By Heather Hembrey, M.A., M.A.A.
Fairfax County’s archaeological collections contain artifacts from many sites where women once lived and worked. For Women’s History Month, artiFACTS features a small pair of scissors unearthed at the Thomas Brown farm site.
In the early 1740s, western Fairfax County was largely unsettled and undeveloped. Farmers like Thomas Brown who couldn’t afford to buy land, rented there until they could purchase their own. In 1742, Thomas leased 150 acres from Willoughby Newton. Later, in 1761, he purchased 400 acres near present-day Ellanor C. Lawrence Park, thus rising in status from tenant to landowner. By 1770, he had built a house and was running a prosperous tobacco plantation.
Thomas purchased goods from Colchester merchants Glassford and Henderson. His accounts reflect the Browns’ increasing wealth and show evidence of women’s domestic activities, including sewing. In September 1766, Brown bought “1 hank silk, 2 skeins twist [yarn].” In November 1769, he purchased “3 sets netting needles”. He likely purchased these steel scissors. They are 4.75 inches long and decorated with bands beneath the finger holes.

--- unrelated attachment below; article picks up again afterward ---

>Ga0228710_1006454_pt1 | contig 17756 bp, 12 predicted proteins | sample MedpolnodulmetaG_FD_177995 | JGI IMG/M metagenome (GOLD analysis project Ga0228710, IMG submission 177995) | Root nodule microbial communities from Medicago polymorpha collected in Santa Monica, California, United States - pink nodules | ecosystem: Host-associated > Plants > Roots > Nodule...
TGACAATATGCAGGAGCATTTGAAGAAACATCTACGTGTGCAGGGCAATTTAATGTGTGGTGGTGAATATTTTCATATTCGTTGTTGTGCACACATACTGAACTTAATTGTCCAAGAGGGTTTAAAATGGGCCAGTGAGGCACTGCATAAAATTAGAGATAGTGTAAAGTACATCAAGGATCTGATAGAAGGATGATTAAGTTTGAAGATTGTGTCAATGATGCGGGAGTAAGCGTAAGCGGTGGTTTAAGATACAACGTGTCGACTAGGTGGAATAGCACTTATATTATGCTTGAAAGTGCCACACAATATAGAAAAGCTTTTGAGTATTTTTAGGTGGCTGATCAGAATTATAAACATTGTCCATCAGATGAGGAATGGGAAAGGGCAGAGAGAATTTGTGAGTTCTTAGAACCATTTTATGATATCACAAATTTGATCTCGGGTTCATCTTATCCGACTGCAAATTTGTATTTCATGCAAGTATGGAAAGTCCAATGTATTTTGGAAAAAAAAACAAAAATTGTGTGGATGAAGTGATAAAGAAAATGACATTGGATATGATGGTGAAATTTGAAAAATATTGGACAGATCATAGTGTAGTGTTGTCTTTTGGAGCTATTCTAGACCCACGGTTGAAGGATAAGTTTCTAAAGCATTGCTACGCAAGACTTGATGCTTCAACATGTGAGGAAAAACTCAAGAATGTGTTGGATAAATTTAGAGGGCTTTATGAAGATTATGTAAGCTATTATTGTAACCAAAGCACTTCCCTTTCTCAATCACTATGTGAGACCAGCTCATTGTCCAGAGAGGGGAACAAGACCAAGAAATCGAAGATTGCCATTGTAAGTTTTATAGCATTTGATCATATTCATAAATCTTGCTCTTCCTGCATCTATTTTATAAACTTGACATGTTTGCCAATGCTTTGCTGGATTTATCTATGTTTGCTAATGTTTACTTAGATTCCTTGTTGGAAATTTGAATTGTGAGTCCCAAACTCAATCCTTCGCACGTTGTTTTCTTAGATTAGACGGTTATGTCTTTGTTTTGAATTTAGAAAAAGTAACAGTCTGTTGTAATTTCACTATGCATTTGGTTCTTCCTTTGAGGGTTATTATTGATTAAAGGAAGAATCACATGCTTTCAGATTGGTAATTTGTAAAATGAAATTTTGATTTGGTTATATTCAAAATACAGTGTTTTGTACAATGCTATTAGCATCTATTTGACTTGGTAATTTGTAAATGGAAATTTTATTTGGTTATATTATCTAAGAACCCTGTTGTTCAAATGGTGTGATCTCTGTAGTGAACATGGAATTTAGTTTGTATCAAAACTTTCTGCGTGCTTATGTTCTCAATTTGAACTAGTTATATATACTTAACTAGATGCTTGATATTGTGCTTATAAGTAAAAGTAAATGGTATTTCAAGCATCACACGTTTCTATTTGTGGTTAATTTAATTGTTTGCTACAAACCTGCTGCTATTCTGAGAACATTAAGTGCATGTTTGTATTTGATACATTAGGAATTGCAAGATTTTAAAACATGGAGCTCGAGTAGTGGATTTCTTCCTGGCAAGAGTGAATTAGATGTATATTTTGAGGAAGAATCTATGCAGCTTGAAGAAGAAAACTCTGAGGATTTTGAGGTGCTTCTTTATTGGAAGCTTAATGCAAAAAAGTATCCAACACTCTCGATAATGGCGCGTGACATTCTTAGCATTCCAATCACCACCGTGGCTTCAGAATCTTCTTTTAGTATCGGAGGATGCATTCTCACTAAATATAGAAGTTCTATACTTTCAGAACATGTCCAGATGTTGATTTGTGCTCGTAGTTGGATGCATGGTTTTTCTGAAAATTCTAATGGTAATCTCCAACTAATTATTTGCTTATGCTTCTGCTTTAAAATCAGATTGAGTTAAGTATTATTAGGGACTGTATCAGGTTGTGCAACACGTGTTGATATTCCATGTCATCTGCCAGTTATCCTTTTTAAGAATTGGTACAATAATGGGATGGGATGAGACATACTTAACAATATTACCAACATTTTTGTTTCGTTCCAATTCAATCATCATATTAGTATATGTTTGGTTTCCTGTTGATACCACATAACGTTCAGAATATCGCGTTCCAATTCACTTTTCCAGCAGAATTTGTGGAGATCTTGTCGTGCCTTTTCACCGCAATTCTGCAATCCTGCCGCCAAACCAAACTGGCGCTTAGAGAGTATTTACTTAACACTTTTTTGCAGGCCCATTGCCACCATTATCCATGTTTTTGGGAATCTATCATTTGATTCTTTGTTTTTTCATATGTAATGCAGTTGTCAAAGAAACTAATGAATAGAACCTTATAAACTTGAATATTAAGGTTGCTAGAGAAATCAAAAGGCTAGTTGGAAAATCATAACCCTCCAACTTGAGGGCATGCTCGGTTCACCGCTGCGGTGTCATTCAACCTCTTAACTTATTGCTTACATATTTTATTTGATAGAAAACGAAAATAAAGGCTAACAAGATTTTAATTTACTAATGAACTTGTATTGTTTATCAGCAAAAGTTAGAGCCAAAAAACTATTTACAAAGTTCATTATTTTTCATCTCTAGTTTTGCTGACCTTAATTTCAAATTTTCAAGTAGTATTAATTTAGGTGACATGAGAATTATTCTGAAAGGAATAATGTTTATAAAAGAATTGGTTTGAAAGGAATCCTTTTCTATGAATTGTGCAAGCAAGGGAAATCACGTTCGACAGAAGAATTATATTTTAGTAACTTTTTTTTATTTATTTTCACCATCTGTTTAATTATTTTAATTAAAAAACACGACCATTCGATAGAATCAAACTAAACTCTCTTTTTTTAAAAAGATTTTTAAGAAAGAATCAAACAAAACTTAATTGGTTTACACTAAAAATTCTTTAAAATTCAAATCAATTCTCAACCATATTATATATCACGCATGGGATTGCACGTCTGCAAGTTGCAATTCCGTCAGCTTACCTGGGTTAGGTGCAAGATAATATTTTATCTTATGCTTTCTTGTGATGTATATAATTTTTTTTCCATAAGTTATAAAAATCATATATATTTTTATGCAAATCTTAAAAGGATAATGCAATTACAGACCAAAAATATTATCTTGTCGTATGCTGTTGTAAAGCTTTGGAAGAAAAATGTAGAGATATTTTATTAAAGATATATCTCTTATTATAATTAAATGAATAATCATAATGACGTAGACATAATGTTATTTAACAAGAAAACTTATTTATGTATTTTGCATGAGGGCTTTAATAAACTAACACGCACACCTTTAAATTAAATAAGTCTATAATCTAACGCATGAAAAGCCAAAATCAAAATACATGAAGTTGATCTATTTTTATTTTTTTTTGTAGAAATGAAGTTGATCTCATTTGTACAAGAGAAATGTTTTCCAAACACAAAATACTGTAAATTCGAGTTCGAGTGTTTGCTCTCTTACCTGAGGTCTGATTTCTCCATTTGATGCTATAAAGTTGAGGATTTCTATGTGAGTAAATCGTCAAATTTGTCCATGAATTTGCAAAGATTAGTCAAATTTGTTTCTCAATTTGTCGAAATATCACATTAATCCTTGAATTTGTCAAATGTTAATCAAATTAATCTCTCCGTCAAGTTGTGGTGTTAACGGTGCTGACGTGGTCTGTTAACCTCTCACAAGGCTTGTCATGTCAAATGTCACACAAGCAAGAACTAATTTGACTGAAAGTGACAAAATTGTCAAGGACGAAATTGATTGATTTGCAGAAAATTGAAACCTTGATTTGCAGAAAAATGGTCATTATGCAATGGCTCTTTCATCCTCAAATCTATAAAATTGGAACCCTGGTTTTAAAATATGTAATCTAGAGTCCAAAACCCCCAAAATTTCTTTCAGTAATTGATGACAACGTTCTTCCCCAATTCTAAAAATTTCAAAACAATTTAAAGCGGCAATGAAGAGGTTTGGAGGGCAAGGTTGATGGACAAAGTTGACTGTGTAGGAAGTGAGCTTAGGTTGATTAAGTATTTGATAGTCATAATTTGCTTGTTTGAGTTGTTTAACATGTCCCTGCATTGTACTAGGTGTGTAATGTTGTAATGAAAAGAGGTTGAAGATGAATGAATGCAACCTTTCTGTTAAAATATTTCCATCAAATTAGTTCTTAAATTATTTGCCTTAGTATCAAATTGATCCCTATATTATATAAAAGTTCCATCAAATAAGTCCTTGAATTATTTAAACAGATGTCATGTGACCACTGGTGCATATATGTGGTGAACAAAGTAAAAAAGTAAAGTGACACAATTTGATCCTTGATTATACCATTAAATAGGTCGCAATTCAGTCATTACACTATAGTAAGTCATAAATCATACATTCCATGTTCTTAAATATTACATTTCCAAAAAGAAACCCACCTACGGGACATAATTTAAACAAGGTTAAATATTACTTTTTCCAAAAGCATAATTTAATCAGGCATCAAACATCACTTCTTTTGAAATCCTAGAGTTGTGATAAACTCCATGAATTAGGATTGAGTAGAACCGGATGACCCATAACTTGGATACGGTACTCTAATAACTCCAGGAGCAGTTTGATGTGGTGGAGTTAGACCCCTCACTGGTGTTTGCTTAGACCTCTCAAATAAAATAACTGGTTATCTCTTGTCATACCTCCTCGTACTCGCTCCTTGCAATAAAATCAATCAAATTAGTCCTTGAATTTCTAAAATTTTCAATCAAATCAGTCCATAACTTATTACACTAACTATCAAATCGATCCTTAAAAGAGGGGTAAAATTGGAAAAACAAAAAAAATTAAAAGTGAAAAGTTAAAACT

In 1770, the Brown household included several enslaved laborers including Hannah, Judith, Kate, Lucy, Adam, Brister, and Charles. Hannah, Judith, Kate and Lucy likely helped Elizabeth Brown with domestic tasks such as cooking, gardening, tending animals, and sewing. It took a great deal of sewing to create and maintain the clothing, linens, blankets and other household textiles that served the members of the household.
When the Brown house site was excavated in the 1990s, these scissors were among the rich concentration of mid-18th-century artifacts that date to the time of the Browns’ occupation. Once the archaeological work was completed, the site was destroyed by the I-66 Route 28 Improvements Project. Nothing of the Browns’ farm remains, nor do we have images of Thomas, Elizabeth, or the enslaved people within the household. Yet these scissors survive to represent the many tasks that the women – enslaved and free - undertook to maintain Brown’s plantation.